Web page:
Energy and energy savings myths get passed around surprisingly rapidly, often with little scrutiny. But you should always think critically when you hear a "tip" on how to save energy–and dig a little deeper to separate the myths from the facts.
MYTH: Fluorescent lighting is unhealthy.
TRUTH: Fluorescent lighting has changed dramatically in the last few years. Today's fluorescents have greatly improved color quality. And the annoying flicker and hum have been eliminated from fluorescents that use electronic incandescent lighting. Because they require less electricity, fluorescents generate less power plant pollution, which has many known health effects. Fluorescent lights do contain small amounts of mercury and must be disposed of properly. However, additional mercury releases are avoided thanks to reduced use of mercury-containing fossil fuels used to generate electricity. If it's been a while since you tried fluorescent lights, you might give them another chance. The oft sited claim of fluorescent lights "sapping people's vitamins" and the like have no basis in fact.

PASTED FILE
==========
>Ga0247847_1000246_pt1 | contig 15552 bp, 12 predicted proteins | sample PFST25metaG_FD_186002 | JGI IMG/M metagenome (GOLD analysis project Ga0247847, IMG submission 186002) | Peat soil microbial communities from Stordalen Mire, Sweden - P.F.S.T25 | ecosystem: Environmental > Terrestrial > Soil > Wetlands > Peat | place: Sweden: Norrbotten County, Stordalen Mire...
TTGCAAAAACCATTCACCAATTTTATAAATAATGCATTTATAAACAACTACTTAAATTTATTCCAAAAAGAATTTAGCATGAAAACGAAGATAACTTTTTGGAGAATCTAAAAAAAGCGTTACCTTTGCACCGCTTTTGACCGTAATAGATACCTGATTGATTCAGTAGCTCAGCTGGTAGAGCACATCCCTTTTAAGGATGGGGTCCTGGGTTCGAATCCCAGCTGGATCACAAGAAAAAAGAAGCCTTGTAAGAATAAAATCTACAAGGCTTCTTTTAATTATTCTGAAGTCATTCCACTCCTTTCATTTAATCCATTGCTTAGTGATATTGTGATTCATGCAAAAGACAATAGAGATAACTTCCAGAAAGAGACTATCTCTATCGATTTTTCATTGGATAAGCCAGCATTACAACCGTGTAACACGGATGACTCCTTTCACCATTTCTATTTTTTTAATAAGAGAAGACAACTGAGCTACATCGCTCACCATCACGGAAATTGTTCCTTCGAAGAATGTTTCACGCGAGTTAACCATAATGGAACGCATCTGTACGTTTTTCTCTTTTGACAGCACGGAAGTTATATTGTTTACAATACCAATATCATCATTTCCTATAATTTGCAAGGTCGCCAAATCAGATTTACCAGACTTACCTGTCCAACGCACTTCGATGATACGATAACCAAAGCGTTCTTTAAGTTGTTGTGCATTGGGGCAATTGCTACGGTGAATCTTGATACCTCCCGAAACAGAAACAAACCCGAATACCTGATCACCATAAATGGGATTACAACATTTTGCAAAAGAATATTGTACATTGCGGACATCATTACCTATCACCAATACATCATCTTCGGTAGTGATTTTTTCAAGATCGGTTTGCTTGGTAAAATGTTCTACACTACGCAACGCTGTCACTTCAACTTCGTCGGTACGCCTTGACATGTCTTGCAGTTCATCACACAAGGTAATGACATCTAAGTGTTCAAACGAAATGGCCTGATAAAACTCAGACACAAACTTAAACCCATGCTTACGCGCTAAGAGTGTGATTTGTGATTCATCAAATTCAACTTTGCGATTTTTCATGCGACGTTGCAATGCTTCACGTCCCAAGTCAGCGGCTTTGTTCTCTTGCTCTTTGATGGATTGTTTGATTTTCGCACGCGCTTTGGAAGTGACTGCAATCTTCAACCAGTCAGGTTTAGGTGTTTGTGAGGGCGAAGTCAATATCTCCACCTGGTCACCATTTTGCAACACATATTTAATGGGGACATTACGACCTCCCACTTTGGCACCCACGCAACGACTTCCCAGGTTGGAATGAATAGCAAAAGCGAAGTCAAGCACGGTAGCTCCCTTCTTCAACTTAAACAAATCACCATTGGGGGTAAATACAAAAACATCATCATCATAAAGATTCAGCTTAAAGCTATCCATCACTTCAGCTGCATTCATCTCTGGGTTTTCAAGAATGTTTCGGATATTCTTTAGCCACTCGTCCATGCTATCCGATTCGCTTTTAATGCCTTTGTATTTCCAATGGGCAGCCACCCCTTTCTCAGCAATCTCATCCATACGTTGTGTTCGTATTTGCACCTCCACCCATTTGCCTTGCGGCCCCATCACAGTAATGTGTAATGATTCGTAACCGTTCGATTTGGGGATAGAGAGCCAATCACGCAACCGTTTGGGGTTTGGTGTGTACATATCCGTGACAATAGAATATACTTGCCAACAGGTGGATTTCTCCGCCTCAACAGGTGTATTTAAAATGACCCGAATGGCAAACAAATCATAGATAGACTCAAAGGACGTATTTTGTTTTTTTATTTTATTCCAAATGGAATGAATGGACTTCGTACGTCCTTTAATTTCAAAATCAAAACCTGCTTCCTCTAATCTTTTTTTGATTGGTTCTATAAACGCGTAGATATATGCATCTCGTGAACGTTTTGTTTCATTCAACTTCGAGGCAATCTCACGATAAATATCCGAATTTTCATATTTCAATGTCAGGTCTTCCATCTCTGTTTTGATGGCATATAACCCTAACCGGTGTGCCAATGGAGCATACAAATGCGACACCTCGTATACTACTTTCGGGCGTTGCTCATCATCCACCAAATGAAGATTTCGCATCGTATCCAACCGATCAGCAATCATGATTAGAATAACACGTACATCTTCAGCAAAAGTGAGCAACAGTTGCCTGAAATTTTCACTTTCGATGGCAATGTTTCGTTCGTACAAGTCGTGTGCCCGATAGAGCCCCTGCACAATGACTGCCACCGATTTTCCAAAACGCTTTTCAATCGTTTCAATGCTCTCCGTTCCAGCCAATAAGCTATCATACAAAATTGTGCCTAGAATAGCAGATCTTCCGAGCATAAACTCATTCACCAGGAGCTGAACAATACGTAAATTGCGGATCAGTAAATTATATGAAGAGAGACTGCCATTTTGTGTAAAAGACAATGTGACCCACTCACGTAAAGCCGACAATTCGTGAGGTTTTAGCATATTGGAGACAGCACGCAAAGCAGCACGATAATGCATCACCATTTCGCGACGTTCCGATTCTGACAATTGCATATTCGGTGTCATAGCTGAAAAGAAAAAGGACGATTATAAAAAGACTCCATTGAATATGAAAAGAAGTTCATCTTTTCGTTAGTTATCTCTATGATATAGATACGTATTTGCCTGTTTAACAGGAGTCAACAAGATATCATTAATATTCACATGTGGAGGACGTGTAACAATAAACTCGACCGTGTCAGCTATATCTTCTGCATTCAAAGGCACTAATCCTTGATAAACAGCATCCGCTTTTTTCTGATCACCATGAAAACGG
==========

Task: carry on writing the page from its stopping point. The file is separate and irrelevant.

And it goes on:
MYTH: Halogen lighting is superefficient.
TRUTH: It's true that halogen lights use slightly less energy than standard incandescent bulbs, but many halogens require transformers that can use extra energy, even when the light is off. They also tend to put off a great deal of heat, which may add to the cooling load of a home during hot weather. Halogens can also pose a serious fire hazard. By comparison, compact fluorescent lights are nearly three times as efficient and put off far less heat. Many new models are dimmable, like halogens.